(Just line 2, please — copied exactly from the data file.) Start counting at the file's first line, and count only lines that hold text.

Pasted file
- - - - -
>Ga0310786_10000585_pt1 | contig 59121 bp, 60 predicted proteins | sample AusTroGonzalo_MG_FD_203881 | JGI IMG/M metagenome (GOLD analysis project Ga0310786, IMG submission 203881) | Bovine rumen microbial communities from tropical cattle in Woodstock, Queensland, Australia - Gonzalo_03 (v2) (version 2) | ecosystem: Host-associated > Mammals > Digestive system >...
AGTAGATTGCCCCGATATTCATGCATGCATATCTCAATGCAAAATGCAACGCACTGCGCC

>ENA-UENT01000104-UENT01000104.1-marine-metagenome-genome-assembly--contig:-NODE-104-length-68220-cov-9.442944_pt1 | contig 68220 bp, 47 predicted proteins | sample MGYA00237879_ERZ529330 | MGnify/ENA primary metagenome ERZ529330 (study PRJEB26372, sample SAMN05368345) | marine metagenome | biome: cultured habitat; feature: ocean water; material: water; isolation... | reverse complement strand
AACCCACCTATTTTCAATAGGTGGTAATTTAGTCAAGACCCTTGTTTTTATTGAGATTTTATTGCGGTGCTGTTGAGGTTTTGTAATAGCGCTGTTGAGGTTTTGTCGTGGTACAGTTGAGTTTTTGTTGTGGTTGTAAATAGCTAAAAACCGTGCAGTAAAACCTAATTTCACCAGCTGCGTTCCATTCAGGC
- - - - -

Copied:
AGTAGATTGCCCCGATATTCATGCATGCATATCTCAATGCAAAATGCAACGCACTGCGCC